And our survey said
These articles are based on information contained in the SSP/Computer Weekly Quarterly Survey of Appointments Data and Trends.
The survey analyses advertisements for computer professionals in the trade press and the quality national dailies and Sundays. It is primarily intended for recruitment agencies and IT managers with a substantial recruitment requirement.
The posts advertised are broken down in the survey into 63 job categories. Within each job category, the survey provides details of the number of posts advertised and the mean and median national salaries offered for the last quarter and for each of the previous four.
The survey provides further analyses within each job category by hardware type, industry type and region. It also provides a breakdown for the major job categories of the technical skills most in demand.
In each analysis, it again details the average salary on offer for each of the past five quarters.
The price of a single issue of the survey is £225, and for an annual subscription is £325. This covers four issues, and includes a free copy of a Windows-based software product which allows selection of combinations of region, industry and software skills for a specified job type.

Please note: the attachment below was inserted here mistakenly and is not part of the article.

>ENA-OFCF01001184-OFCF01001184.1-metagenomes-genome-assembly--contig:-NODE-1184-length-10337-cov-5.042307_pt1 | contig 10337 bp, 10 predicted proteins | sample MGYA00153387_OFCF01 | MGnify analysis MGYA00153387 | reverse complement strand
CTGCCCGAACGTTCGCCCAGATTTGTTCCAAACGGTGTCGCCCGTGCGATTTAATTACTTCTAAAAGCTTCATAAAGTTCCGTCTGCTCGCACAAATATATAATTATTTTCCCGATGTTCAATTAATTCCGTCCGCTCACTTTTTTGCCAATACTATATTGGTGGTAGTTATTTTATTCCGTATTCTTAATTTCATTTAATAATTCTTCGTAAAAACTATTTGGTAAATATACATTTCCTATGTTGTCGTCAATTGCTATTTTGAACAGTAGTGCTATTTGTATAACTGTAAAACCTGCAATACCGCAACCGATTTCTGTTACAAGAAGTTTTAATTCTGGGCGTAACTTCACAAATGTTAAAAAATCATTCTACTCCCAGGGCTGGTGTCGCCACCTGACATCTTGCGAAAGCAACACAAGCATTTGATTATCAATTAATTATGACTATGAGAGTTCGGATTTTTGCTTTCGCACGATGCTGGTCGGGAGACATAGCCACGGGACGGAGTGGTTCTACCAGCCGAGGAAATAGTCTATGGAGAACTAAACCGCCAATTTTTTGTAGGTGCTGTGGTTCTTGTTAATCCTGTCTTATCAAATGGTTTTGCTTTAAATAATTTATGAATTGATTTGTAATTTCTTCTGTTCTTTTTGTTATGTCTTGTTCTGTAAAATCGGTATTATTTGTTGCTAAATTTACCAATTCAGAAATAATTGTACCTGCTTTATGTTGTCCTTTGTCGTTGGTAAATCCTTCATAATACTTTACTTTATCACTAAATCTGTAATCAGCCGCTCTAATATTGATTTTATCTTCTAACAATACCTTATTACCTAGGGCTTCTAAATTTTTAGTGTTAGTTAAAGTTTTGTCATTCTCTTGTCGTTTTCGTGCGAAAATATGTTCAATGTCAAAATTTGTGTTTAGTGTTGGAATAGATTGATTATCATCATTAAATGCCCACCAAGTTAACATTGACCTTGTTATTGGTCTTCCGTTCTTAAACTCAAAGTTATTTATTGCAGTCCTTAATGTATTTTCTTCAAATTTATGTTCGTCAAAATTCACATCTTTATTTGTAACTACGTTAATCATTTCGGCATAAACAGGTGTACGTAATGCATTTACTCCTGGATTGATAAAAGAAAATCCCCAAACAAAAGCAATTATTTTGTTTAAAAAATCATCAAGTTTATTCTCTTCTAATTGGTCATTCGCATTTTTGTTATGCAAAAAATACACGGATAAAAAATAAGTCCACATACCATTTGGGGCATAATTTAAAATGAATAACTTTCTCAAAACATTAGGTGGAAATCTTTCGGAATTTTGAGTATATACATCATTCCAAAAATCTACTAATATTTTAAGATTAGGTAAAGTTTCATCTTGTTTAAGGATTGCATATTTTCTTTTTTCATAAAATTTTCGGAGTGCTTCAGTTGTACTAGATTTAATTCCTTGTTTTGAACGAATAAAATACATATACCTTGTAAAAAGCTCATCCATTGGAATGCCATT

Skills most in demand over the past quarter
|Q4 2000||Q4 1999||Jobs on offer||Change|
|Position||Position||Skill||Q4 2000||Q4 1999||Q4 2000|
Positions of top 10 skills in industry sector league tables
|7 Windows NT||6||9||9||5||4||9||5||1||8||1|
|8 Visual Basic||-||5||-||6||6||6||6||7||3||-|
Help solve the skills crisis
This month, Computer Weekly readers have a unique opportunity to help shape the future of UK e-commerce.
The Department for Education and Employment has asked the E-Skills National Training Organisation to co-ordinate a three-year strategic plan to galvanise employers, suppliers and the Government into solving the UK's shortage of e-skills. It is now seeking feedback from the IT community.
Below is a summary of the eight key proposals. E-mail firstname.lastname@example.org telling us which three you favour most, in descending order. Suggestions by 26 February 2001.
E-Skills NTO's draft proposals
1 Industry-wide programmes to encourage new IT recruits
2 Improved industry/education links
3 Promote benefits of training to employers and publicise success stories to spark more training investment
4 Core set of IT qualifications and training programmes tailored for employers, combining supplier exams and NVQs and encourage employers to introduce modern apprenticeships and graduate apprenticeships
5 Employer "kitemark" for providers and courses, to encourage employers to adopt common job titles and definitions
6 Improve e-business take-up by small companies by establishing a small-business Web portal
7 Predict future skills needs by analysing regional skills gaps, and regular IT Skills Foresight reports
8 Major package of initiatives to improve IT literacy.